The term inequality is often used without specifying what is being measured or how. For example, income inequality and wealth inequality are distinct; one measures an annual flow, and the other a quantity at some point in time. Which one you care about may depend on the costs and benefits of each kind. I happen to think wealth inequality is more important because it's more likely to determine your access to economic opportunities, but intelligent people can differ on this point.

Measures of income inequality can also give different results. One might compare the incomes of the top 10 percent to the bottom 10 percent, while another might use a calculation like a Gini coefficient that looks at the entire distribution. Here, the choice of metric is more philosophical; you might care more about the difference between the richest and poorest people in your country than you do about what happens in between, or vice versa.

What are the benefits and costs of inequality?

Inequality is a fundamental part of the capitalist system, at least as viewed by economists. The possibility of earning different incomes and accumulating different levels of wealth gives people incentives to work hard and realize their productive potential. In theory, this makes the pie bigger for everyone, even if it's not shared completely evenly.

But inequality also has costs, as recent research has begun to suggest. If money plays a role in the allocation of opportunity, then inequality may make it more likely that a rich, stupid kid gets a chance -- say, a place at an elite university -- that would have been better exploited by a poor, smart kid. Moreover, there are probably social costs to huge disparities in wealth. Even if the people at the bottom enjoy a decent standard of living in absolute terms, the contrasts with the lifestyles of rich may lead to resentment, unrest, or worse. And that's a big "if." Here, in the supposedly wealthy United States, there are still millions of kids who experience hunger sometime during the year.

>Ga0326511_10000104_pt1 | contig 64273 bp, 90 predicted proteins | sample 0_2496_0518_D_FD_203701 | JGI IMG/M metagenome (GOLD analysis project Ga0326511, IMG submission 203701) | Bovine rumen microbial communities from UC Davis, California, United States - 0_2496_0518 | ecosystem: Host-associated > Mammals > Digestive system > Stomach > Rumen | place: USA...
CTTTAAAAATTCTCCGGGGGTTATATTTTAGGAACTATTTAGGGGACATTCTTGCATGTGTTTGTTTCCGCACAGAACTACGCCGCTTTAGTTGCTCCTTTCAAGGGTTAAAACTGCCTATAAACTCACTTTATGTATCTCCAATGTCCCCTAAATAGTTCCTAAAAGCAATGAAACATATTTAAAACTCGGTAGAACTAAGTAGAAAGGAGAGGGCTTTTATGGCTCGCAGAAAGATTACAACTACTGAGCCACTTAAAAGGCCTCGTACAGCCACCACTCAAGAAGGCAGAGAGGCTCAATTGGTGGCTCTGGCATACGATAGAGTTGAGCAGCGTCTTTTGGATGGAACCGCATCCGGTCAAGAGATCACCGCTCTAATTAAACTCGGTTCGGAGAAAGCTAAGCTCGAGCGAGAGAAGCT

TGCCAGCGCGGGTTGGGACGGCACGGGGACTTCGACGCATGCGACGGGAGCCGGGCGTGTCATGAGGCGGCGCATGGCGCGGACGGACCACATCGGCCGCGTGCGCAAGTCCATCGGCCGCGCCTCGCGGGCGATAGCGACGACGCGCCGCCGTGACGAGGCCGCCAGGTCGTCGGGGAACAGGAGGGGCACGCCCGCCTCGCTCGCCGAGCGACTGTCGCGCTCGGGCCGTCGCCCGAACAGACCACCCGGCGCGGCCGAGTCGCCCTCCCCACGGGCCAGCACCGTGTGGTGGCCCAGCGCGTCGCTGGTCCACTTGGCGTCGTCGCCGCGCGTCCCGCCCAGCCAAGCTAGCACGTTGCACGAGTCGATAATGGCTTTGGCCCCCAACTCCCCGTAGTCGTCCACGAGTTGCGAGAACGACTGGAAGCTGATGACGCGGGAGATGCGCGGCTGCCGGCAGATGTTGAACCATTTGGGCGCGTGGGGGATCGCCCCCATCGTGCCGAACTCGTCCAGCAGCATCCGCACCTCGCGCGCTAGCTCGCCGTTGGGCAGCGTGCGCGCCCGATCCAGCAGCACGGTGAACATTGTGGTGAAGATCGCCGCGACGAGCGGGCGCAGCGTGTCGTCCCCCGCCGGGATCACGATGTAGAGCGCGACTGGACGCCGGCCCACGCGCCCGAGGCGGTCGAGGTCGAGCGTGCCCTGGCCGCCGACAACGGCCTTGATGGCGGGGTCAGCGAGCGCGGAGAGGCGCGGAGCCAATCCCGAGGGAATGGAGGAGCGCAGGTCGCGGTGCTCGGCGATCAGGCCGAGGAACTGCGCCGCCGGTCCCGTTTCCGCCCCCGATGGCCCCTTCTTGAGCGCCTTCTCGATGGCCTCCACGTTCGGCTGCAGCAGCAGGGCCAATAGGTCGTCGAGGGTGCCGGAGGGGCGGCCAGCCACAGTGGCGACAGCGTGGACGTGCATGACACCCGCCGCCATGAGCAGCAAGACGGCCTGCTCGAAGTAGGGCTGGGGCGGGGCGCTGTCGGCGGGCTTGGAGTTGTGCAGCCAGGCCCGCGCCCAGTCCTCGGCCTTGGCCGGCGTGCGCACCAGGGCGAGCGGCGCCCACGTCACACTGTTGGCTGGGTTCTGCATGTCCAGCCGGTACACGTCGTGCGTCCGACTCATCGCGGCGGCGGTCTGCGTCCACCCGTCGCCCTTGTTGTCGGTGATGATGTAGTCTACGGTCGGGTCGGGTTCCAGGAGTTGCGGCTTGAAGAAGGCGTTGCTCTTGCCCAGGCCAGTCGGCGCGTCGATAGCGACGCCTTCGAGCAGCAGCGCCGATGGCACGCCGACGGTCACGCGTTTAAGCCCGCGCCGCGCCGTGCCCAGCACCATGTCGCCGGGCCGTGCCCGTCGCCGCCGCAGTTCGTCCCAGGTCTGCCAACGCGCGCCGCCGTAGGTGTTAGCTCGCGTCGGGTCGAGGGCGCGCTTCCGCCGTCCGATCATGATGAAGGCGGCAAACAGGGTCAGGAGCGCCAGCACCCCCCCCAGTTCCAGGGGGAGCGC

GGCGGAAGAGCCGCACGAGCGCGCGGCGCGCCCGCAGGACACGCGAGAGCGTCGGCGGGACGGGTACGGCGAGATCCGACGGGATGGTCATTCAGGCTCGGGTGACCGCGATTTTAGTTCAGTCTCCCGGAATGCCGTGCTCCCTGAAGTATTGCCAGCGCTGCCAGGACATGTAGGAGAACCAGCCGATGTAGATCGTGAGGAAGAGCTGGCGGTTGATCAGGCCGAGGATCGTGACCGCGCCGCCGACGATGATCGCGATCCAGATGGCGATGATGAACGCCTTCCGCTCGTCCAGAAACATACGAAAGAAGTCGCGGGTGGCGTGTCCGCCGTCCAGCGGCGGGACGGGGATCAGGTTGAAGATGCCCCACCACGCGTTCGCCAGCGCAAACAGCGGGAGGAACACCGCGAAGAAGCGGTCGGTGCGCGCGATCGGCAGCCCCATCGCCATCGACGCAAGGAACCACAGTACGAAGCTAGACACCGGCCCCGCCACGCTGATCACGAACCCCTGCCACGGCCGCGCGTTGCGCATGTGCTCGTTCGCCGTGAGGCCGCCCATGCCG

The overall relationship between inequality and average living standards probably looks something like the curve proposed by Arthur Laffer for tax rates and tax revenue. If you have complete equality, then living standards may fall short of their maximum, since people will have less incentive to work. If you have complete inequality -- that is, all wealth in the hands of one person -- then everyone else is stuck once more with the same wealth: nothing. As essentially slaves, their incentives to be productive will be just as bad, unless there's some chance they could be that one person at the top in the future. In fact, both extremes look a lot like North Korea, which isn't exactly an economic heavyweight.